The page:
• They can leach from the soil into ground water. (
  • Water retention is a major hydrological property of soil. (
  • We have developed an accessible system for the world's most vulnerable farmers that notifies them of their crop's soil water levels, and helps them make decisions that significantly boost their crop yields. (
  • Without economic access to advanced soil water probes, farmers in these regions are prone to over‐watering - often incorrectly seen as a way of ensuring a successful crop. (
  • The development of an inexpensive, easy‐to‐use and effective system to monitor soil water levels is a vital step towards increasing crop yields to feed the world's growing population, while lifting farmers from many of the world's poorest regions out of poverty. (
  • We have developed the Chameleon soil water sensor system, in a project funded by the Australian Centre for International Agricultural Research (ACIAR). (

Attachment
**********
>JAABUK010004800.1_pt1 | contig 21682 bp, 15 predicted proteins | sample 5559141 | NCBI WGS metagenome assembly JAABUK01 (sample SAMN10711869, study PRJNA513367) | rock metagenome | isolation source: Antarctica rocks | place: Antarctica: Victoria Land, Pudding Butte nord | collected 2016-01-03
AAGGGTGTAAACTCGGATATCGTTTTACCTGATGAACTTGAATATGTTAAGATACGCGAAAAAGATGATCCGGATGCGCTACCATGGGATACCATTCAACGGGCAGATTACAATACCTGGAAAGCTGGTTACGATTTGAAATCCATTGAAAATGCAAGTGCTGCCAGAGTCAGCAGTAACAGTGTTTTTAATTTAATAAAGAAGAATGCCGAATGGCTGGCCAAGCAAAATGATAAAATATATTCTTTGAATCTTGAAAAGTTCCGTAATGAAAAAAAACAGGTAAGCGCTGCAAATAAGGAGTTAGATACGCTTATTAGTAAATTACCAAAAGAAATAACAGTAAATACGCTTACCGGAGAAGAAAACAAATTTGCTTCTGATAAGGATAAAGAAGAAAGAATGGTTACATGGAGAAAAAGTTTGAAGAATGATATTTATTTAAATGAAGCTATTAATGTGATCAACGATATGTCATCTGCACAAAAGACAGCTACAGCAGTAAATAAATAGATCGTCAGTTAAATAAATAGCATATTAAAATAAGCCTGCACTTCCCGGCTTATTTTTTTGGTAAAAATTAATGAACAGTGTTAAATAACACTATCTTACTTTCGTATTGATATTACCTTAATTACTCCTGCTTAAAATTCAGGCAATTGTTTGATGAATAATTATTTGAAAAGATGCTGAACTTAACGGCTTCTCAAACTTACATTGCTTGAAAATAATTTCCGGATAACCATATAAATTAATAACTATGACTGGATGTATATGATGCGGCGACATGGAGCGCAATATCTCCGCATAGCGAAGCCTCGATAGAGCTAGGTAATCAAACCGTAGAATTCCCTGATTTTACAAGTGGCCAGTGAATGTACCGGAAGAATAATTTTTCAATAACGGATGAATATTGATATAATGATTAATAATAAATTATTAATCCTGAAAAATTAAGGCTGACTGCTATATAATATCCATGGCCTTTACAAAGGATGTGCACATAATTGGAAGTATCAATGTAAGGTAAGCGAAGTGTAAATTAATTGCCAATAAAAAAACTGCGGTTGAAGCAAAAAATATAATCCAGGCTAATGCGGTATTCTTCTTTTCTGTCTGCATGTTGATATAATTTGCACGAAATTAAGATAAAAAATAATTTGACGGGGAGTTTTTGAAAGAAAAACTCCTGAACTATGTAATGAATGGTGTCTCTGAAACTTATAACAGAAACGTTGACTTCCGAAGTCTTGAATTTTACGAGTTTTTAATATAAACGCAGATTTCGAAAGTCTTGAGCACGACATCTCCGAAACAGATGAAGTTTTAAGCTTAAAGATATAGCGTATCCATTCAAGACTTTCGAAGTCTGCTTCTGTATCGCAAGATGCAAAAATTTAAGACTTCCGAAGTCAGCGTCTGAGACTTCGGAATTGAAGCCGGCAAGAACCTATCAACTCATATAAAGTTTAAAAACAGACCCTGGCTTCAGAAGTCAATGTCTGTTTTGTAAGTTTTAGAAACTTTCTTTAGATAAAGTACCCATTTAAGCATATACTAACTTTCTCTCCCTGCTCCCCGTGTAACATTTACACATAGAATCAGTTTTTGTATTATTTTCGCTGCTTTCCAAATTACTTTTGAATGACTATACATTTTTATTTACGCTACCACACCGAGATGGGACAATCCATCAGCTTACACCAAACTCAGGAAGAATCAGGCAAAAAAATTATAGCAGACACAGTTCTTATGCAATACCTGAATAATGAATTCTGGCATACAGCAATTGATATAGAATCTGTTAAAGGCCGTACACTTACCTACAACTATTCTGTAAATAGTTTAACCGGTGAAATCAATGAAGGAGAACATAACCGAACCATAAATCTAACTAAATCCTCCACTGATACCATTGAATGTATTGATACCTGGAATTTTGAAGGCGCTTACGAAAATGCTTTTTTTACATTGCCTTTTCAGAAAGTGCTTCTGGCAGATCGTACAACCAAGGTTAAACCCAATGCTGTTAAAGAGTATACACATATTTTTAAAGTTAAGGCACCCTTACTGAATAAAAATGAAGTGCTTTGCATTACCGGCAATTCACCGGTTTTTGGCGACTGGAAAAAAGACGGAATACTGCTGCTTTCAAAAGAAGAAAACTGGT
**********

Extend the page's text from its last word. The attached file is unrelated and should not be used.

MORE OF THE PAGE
• The Chameleon soil water system has been designed to be inexpensively manufactured, simple to install, and easy to understand. (
  • Combined, the Chameleon soil water sensor system helps farmers make informed management decisions. (
  • Soil erosions by wind and water are the main processes by which topsoil is lost. (
  • Clay: A soil that holds water. (
  • Scientists are using Global Positioning Systems technology to map and analyze soil in the field so that farmers apply just the right amount of water and fertilizer. (
  • Field of knowledge and interest: Humic material chemistry/Water,soil and sediment quality monitoring/ Remediation/Biomarkers/Mass spectroscopy. (
  • Soils data analyst with experience creating suitability analyses for water resource conservation and management. (
  • Interested in any type of water resources, soils analysis, or environmental consulting work in the western U.S (but would travel anywhere). (